The Crossover: Designers and Programmers

I’m fascinated by the increasing frequency with which designers are becoming interested in programming. It seems that every day I’ll run across another designer who wants to write code. Now, I’m not talking about hacking a couple spots of code here and there. I’m talking about designers who really want to write code and build something.

A Little Uncomfortable

Having gone to school for computer science, and knowing how much there is to programming, it makes me a little uncomfortable when a designer says they are going to write code. Algorithms, data structures, object oriented programming, classes, abstract classes, inheritance, functions, global variables, etc. There’s a lot to understand in order to do it right. For you designers out there, imagine if I told you that your engineers (the ones with no visual design background whatsoever) will be handling the visual design on your next project. You’d probably be a little nervous too. I’m not saying that anybody is or isn’t capable of another task based on their usual role. I’m simply pointing out that your initial reaction to that kind of situation probably isn’t excitement.

Left Brain and Right Brain Harmony

What interests me most about this situation is that designing and programming are traditionally thought to involve two completely different and conflicting sides of the brain. If you’ve ever seen a hardcore engineer trying to discuss an idea with someone equally extreme in design related skills and creativity, you would probably agree. Programming is very logical and precise. Design is more creative and subjective. How then could so many people with supposedly conflicting thought processes be so attracted to the opposite side of the fence? I can think of a couple of reasons.

The Ideas

It’s much easier for designers to dream up ideas because they aren’t limited by the constraints. Engineers on the other hand are, more often than not, focused on what they can do inside of the box. Being a technically grounded person, and having worked with numerous engineers, I feel our weakness lies in the quickness with which we say things cannot be done. Keith wrote a great post about technological excuses, and it really rang true for the most part.

However, I don’t believe it’s born of laziness or other reasons so much as the fact that engineers think in terms of the afore-mentioned constraints. An engineer’s world is based on concrete rules and boundaries. Oftentimes, those boundaries are very difficult to see past without a little nudging. This is where the creative vision comes into play. A designer who wants to see his or her idea executed can be the most unreasonably demanding person in the world. I salute them for that, but I also would like them to understand the typical engineer’s thought process. Don’t assume they are being lazy or ignorant. While that may be the case in some situations, they often just think in terms of limitations and constraints first. It’s not intentional, that’s just how they work. Understanding this difference can help to bridge the communication gap and hopefully circumvent any potential frustration.

Gateway Languages & Hacking

Why are designers so confident that they can program? HTML & CSS of course. While HTML & CSS are merely static markup languages, they make the idea of dynamic programming much less daunting. Then of course, it’s incredibly easy for anyone who can write HTML to download some JavaScript or a PHP script and hack a few lines to make it work for them. How much harder would it now be to write your own code from scratch? Again, I’m not defending the logic, but I do understand why designers and creative folks are no longer intimidated by programming languages.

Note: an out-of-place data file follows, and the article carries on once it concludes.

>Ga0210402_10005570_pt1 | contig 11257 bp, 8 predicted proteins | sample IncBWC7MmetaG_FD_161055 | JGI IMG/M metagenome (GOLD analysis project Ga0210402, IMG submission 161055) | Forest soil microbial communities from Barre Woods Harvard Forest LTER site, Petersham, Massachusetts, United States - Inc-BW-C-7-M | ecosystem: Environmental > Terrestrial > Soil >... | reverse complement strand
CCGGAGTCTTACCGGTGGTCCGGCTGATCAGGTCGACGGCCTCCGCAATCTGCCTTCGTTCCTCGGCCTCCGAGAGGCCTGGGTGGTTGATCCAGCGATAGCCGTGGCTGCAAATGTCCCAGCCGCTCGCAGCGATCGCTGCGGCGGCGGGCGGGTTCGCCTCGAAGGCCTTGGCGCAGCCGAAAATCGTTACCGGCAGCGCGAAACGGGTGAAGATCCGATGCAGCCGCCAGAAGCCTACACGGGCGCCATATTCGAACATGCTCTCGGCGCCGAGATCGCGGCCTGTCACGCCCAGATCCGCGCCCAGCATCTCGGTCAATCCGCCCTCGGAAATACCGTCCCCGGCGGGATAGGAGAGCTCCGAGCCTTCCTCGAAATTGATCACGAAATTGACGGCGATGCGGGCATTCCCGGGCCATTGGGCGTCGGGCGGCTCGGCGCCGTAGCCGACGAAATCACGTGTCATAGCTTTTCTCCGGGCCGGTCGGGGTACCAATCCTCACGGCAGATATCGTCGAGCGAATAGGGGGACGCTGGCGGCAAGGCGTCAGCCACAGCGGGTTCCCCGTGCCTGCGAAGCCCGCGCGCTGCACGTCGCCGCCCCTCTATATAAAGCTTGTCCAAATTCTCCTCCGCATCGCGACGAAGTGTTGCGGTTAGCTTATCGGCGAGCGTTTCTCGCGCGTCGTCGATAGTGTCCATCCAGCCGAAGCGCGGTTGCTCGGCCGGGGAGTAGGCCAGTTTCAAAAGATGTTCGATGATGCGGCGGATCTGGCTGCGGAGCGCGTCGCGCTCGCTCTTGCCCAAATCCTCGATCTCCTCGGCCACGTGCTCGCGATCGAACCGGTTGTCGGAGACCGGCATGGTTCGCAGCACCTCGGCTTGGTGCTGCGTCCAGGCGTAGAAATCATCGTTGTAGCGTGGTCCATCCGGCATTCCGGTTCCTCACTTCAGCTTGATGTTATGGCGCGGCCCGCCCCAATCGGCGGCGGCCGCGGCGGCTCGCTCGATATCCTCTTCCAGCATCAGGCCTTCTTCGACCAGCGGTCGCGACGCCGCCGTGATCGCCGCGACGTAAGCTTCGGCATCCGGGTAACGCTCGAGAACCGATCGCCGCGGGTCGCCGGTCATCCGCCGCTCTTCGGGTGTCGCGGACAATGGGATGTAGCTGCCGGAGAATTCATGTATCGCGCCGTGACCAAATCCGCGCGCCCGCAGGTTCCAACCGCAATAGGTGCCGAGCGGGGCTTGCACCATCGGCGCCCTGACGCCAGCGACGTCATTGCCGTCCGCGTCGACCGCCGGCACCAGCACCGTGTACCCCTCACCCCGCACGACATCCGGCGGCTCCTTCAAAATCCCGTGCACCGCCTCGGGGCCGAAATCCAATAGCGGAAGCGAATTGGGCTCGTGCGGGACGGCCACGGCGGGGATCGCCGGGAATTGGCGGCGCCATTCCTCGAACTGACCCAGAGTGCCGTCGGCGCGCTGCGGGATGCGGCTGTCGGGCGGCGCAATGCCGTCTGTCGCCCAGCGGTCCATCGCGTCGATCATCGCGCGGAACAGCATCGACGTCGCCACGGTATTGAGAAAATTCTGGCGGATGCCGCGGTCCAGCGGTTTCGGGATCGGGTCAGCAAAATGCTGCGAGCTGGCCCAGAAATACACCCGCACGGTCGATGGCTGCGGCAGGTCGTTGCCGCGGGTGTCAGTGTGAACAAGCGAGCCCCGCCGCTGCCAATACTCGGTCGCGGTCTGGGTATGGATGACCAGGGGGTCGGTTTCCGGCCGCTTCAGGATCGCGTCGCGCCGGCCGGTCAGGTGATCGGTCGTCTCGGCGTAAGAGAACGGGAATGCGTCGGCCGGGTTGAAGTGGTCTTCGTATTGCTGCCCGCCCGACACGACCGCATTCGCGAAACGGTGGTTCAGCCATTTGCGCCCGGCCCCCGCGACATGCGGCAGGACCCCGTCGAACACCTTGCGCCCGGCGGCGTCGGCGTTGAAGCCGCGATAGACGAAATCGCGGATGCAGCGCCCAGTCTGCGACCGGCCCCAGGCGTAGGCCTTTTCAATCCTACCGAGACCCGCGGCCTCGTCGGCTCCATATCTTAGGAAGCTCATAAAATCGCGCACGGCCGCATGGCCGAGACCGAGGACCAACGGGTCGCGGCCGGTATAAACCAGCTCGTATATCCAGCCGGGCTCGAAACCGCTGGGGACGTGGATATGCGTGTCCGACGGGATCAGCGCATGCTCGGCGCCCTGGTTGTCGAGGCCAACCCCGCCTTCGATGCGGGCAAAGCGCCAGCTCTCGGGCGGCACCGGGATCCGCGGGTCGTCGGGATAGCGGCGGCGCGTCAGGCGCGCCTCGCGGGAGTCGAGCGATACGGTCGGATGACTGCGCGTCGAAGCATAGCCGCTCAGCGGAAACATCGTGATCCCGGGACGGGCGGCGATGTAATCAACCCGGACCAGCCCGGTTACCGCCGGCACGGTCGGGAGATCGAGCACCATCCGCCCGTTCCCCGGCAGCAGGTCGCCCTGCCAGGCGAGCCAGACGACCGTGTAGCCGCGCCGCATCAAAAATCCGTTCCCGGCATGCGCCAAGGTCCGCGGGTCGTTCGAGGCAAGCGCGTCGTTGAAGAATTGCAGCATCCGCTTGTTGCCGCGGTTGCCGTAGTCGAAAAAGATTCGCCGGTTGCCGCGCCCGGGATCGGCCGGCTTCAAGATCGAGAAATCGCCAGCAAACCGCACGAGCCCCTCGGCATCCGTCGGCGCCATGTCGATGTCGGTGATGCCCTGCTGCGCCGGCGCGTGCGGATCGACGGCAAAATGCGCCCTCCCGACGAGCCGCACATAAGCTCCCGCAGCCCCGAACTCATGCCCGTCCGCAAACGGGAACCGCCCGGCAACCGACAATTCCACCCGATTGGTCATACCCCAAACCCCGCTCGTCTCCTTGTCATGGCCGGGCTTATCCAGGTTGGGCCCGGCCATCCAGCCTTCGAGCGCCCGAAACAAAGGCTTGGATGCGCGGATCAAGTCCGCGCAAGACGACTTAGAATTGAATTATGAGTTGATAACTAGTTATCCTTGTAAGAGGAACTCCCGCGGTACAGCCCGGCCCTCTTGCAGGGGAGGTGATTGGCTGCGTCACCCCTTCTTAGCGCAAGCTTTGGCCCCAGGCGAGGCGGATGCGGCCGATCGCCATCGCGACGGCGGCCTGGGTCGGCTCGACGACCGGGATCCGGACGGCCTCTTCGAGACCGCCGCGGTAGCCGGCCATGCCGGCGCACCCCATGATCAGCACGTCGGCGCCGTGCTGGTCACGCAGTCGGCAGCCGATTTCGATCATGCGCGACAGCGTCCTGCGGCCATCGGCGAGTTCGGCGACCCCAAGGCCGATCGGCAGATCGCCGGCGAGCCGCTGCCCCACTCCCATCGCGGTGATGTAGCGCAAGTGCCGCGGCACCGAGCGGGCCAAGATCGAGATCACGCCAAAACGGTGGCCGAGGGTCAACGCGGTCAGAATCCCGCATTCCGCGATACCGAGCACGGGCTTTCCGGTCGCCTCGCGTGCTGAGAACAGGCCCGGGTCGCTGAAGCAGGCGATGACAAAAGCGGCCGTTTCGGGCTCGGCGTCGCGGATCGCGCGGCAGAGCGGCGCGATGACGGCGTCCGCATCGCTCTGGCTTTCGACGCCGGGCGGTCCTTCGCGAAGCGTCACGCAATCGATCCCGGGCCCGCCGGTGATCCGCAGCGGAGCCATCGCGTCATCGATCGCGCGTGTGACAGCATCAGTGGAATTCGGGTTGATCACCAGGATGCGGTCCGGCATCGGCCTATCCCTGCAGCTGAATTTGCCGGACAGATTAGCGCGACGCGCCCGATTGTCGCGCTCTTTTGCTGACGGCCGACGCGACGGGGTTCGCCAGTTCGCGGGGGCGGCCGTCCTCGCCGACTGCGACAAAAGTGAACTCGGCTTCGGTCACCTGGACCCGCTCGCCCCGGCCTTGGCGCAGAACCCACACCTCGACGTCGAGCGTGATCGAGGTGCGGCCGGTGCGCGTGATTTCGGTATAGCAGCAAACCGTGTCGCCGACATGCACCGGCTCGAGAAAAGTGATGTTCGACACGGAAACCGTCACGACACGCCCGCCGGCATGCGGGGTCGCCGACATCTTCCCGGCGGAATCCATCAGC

The Evolution of Programming

The final reason I see is that the barrier to entry for programming has dropped dramatically. For instance, in the very early days, programming required extremely expensive equipment and punch cards which were then inserted into machines to tell them what to do. That looks easy right? Then, if you fast forward a bit, computers advanced to assembly language. Mmmm. Doesn’t that look like fun.

Programming languages then took some twists and turns and advanced confidently to where we are today. Mind you, somebody out there still has to understand machine code and the more complex stuff, but they’ve abstracted it to the point that almost anybody can now pick up a book and learn a programming language in a weekend.

Now, they probably won’t be writing the best possible code, or the most scalable applications, but they can develop applications. Add to this, frameworks like Rails, and you now have a significantly lower barrier to entry.

The Merging Point

With the advent of the web and the corresponding intersection of design and programming, the two disciplines have become increasingly intertwined. It used to be that design had nothing at all to do with programming. Anybody who has ever used a client-server application can testify to that.

With the web though, designers are now interacting with programmers on previously unheard of levels. And thanks to the gateway languages, learning how to program doesn’t seem like all that difficult of a challenge anymore. Of course, an engineer might say the same thing about design. Both sides are clearly way off in that situation, but we won’t discuss the qualifications of either side as everybody has their own unique talents.


While I don’t necessarily feel that either side is capable of doing the other sides job nearly as well, I do think it’s amazing how the two very distinct and arguably polar opposite disciplines are starting to overlap in some common ground. I’m very interested to see how far the merger goes.